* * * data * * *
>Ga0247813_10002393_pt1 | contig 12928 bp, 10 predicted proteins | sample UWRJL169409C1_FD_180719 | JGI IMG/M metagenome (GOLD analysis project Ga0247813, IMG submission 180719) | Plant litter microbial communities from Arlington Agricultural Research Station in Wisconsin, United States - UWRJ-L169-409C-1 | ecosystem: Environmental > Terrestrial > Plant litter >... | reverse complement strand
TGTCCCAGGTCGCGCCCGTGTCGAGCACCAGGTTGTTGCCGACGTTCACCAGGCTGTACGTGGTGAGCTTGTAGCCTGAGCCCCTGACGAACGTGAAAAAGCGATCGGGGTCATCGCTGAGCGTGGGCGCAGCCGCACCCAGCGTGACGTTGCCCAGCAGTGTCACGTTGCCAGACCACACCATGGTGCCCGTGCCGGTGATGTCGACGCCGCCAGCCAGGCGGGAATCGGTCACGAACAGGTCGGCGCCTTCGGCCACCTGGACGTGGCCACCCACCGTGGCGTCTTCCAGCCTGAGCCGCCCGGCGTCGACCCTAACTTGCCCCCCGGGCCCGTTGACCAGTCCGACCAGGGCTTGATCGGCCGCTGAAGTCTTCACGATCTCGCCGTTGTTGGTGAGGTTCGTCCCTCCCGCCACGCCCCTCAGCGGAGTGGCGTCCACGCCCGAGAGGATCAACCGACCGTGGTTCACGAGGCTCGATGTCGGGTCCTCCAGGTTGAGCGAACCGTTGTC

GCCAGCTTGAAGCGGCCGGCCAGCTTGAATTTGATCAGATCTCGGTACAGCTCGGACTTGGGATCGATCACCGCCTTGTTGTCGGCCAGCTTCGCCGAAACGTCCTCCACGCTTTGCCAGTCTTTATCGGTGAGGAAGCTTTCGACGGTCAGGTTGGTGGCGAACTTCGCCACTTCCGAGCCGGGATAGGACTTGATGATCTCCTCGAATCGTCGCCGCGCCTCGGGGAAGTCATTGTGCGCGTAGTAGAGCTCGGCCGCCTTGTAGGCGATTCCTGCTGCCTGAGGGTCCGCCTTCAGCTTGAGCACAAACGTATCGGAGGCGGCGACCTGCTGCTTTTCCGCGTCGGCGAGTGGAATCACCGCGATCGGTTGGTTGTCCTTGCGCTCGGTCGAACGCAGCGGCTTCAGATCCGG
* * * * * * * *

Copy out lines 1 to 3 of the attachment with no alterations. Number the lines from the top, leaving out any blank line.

>Ga0247813_10002393_pt1 | contig 12928 bp, 10 predicted proteins | sample UWRJL169409C1_FD_180719 | JGI IMG/M metagenome (GOLD analysis project Ga0247813, IMG submission 180719) | Plant litter microbial communities from Arlington Agricultural Research Station in Wisconsin, United States - UWRJ-L169-409C-1 | ecosystem: Environmental > Terrestrial > Plant litter >... | reverse complement strand
TGTCCCAGGTCGCGCCCGTGTCGAGCACCAGGTTGTTGCCGACGTTCACCAGGCTGTACGTGGTGAGCTTGTAGCCTGAGCCCCTGACGAACGTGAAAAAGCGATCGGGGTCATCGCTGAGCGTGGGCGCAGCCGCACCCAGCGTGACGTTGCCCAGCAGTGTCACGTTGCCAGACCACACCATGGTGCCCGTGCCGGTGATGTCGACGCCGCCAGCCAGGCGGGAATCGGTCACGAACAGGTCGGCGCCTTCGGCCACCTGGACGTGGCCACCCACCGTGGCGTCTTCCAGCCTGAGCCGCCCGGCGTCGACCCTAACTTGCCCCCCGGGCCCGTTGACCAGTCCGACCAGGGCTTGATCGGCCGCTGAAGTCTTCACGATCTCGCCGTTGTTGGTGAGGTTCGTCCCTCCCGCCACGCCCCTCAGCGGAGTGGCGTCCACGCCCGAGAGGATCAACCGACCGTGGTTCACGAGGCTCGATGTCGGGTCCTCCAGGTTGAGCGAACCGTTGTC

GCCAGCTTGAAGCGGCCGGCCAGCTTGAATTTGATCAGATCTCGGTACAGCTCGGACTTGGGATCGATCACCGCCTTGTTGTCGGCCAGCTTCGCCGAAACGTCCTCCACGCTTTGCCAGTCTTTATCGGTGAGGAAGCTTTCGACGGTCAGGTTGGTGGCGAACTTCGCCACTTCCGAGCCGGGATAGGACTTGATGATCTCCTCGAATCGTCGCCGCGCCTCGGGGAAGTCATTGTGCGCGTAGTAGAGCTCGGCCGCCTTGTAGGCGATTCCTGCTGCCTGAGGGTCCGCCTTCAGCTTGAGCACAAACGTATCGGAGGCGGCGACCTGCTGCTTTTCCGCGTCGGCGAGTGGAATCACCGCGATCGGTTGGTTGTCCTTGCGCTCGGTCGAACGCAGCGGCTTCAGATCCGG